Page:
It's a vexing problem that haunts the Madison Metropolitan School District -- the disparity between the classroom performance of white students and students of color. Our cover story this week offers insights on the so-called achievement gap as it tells the story of UW education professor Gloria Ladson-Billings. Author Catherine Capellaro has gone to an extremely well-informed source on the problem in "The Next Civil Rights Fight."
Ladson-Billings is an internationally sought-after resource on matters of educational policy. She is also African American, which puts her in a unique position to assess the reasons for the academic underperformance of minority children in Madison schools. (It's something of a misnomer to refer to students of color as the "minority" when they have become the majority in the city's schools.)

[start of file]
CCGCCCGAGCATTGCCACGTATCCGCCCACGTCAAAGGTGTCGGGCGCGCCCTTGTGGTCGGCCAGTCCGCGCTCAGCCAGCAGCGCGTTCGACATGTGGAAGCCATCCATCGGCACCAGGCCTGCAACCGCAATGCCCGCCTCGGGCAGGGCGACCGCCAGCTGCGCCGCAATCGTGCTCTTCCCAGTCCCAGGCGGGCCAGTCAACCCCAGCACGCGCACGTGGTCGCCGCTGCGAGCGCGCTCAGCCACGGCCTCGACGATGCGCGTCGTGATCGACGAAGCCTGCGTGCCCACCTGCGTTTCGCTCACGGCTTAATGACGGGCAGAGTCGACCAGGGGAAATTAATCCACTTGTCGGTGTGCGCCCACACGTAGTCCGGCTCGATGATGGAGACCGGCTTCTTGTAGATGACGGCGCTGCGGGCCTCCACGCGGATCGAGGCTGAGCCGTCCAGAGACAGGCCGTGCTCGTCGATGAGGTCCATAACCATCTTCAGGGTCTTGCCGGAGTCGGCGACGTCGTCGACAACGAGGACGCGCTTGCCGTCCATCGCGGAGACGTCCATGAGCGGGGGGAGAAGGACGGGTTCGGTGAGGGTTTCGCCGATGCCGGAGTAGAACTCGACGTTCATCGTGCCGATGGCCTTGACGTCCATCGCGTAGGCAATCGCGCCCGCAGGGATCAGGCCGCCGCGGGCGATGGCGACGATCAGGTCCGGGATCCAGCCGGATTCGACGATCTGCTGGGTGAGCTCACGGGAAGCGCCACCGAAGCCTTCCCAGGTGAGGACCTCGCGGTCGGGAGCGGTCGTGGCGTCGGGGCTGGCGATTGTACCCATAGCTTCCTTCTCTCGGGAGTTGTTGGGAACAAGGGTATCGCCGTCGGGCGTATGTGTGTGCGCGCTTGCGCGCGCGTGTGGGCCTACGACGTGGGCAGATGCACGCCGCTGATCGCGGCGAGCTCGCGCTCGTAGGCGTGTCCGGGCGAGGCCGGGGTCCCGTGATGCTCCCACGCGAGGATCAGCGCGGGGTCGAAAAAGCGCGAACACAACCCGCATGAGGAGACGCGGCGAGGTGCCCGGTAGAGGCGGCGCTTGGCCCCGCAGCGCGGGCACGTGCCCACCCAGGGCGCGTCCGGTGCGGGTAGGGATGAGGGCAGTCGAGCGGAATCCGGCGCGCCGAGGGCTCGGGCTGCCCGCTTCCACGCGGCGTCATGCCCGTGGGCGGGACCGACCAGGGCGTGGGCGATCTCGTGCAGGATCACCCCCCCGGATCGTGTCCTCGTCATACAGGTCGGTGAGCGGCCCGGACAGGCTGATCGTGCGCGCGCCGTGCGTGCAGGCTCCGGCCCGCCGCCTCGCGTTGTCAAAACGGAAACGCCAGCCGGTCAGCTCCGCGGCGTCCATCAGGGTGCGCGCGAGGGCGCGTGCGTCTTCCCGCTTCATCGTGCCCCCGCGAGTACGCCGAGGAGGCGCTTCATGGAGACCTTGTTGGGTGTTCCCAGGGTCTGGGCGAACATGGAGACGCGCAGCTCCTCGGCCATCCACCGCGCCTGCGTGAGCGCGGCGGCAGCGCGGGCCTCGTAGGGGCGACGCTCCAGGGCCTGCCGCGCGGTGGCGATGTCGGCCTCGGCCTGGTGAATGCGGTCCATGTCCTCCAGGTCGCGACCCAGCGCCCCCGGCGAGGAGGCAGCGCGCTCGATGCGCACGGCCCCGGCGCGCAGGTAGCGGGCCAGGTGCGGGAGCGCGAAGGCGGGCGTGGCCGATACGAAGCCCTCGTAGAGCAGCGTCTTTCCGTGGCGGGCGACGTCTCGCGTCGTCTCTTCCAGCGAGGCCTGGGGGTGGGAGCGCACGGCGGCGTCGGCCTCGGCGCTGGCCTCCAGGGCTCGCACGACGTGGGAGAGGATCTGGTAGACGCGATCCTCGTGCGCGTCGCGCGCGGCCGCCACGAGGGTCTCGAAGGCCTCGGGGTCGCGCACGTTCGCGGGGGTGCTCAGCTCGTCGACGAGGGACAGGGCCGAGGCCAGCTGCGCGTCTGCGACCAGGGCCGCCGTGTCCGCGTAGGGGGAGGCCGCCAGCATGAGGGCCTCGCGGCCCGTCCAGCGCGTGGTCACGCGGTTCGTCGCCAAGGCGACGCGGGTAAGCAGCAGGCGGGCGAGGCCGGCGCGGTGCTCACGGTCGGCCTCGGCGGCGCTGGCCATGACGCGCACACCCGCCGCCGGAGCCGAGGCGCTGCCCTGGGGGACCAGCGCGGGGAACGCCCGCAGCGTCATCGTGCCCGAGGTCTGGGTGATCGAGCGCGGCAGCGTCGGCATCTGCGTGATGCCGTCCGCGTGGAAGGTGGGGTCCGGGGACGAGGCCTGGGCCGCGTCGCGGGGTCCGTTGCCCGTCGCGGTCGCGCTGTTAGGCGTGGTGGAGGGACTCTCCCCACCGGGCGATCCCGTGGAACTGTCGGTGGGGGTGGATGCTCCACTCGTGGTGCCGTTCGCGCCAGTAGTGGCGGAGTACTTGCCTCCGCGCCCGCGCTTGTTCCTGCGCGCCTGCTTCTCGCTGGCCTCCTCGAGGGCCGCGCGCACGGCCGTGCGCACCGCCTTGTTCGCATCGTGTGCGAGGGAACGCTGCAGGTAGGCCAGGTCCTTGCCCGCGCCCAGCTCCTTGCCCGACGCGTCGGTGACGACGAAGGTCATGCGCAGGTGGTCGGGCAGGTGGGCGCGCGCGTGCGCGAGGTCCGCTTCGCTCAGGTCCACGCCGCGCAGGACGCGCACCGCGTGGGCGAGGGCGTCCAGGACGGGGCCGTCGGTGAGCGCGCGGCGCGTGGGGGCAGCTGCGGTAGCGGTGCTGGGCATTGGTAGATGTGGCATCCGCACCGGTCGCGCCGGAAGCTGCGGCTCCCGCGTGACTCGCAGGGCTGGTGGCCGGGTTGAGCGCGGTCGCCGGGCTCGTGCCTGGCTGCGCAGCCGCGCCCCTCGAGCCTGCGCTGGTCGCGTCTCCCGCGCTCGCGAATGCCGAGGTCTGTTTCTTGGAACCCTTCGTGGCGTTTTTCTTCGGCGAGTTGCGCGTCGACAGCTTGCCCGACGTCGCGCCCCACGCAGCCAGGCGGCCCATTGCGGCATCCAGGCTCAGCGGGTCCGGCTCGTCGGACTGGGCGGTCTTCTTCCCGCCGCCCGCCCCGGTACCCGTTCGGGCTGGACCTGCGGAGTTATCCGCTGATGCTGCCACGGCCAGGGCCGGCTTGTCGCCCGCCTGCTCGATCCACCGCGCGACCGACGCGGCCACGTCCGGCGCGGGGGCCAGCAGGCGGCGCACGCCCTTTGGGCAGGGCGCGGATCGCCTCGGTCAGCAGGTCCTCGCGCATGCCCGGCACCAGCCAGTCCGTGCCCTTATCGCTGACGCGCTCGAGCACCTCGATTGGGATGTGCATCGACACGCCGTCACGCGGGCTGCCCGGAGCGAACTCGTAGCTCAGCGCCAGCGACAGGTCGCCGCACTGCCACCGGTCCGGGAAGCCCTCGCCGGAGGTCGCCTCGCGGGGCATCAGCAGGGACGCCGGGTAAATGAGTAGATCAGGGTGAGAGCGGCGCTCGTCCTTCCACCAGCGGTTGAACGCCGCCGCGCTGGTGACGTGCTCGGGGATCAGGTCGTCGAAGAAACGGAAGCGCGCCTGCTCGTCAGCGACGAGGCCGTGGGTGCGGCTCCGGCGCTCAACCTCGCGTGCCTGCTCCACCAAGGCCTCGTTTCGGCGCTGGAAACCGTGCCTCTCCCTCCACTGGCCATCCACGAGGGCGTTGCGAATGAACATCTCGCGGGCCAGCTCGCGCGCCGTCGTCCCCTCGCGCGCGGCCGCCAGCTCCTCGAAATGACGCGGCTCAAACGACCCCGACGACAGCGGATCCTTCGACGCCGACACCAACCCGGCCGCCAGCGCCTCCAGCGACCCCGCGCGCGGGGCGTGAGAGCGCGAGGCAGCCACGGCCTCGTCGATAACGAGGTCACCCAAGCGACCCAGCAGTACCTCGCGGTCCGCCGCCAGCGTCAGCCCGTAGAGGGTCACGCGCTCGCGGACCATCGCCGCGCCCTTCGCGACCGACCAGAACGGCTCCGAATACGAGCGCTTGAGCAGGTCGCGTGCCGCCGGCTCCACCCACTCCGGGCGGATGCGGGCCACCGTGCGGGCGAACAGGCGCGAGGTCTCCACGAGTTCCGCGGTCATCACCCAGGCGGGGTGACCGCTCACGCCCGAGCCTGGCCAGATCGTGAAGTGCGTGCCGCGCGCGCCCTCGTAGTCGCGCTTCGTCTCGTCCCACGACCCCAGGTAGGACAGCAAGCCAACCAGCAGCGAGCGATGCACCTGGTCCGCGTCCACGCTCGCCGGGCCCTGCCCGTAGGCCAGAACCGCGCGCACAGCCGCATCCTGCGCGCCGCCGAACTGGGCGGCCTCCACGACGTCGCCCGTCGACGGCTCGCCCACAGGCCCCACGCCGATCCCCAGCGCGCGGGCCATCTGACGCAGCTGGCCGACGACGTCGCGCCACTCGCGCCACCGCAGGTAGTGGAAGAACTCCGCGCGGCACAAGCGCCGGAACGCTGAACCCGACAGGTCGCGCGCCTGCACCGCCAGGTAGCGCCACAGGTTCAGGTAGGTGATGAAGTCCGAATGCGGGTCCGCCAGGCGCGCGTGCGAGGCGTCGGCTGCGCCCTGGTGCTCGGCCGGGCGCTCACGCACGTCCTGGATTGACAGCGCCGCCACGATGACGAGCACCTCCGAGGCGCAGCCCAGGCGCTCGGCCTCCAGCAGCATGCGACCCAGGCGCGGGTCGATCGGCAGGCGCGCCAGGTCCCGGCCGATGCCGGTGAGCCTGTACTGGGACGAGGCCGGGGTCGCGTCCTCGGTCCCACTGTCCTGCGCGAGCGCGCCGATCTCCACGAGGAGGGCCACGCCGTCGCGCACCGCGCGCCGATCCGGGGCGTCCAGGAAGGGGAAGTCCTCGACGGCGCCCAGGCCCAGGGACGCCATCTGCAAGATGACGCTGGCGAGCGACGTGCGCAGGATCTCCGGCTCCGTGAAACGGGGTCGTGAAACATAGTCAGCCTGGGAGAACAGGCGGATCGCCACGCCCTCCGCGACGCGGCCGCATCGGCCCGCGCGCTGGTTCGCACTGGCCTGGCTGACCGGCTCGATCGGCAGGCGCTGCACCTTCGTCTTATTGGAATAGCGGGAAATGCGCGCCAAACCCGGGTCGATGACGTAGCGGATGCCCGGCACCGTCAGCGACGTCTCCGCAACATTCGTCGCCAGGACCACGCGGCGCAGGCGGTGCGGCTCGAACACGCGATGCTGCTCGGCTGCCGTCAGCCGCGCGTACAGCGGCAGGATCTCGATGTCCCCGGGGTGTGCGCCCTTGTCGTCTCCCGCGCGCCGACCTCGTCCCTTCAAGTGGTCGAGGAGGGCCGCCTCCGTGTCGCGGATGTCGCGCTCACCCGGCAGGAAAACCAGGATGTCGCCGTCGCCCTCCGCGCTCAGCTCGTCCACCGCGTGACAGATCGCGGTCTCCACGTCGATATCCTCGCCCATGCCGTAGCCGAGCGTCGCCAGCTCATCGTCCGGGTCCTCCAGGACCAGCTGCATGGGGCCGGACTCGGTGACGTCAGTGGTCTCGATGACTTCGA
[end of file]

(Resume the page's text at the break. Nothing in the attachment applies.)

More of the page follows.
Her story shows the cost when we fail to find ways to improve the performance of all students. How many Ladson-Billings might we be losing by not educating all students to their full potential? We'll lose our edge in a competitive world if we don't give all kids the opportunity to be all that they can be. And I'm not talking about joining the Army.
Calling the disparity an achievement gap seems to me to unfairly put the onus on the students, as if they have failed in their efforts. Perhaps it is more accurately defined as a funding gap, or a cultural gap, or an instructional gap. Or maybe it's just a failure to care enough about the welfare of a certain group of students until poor test scores embarrass the community as a whole. And then we care about the "gap" for what it says about us.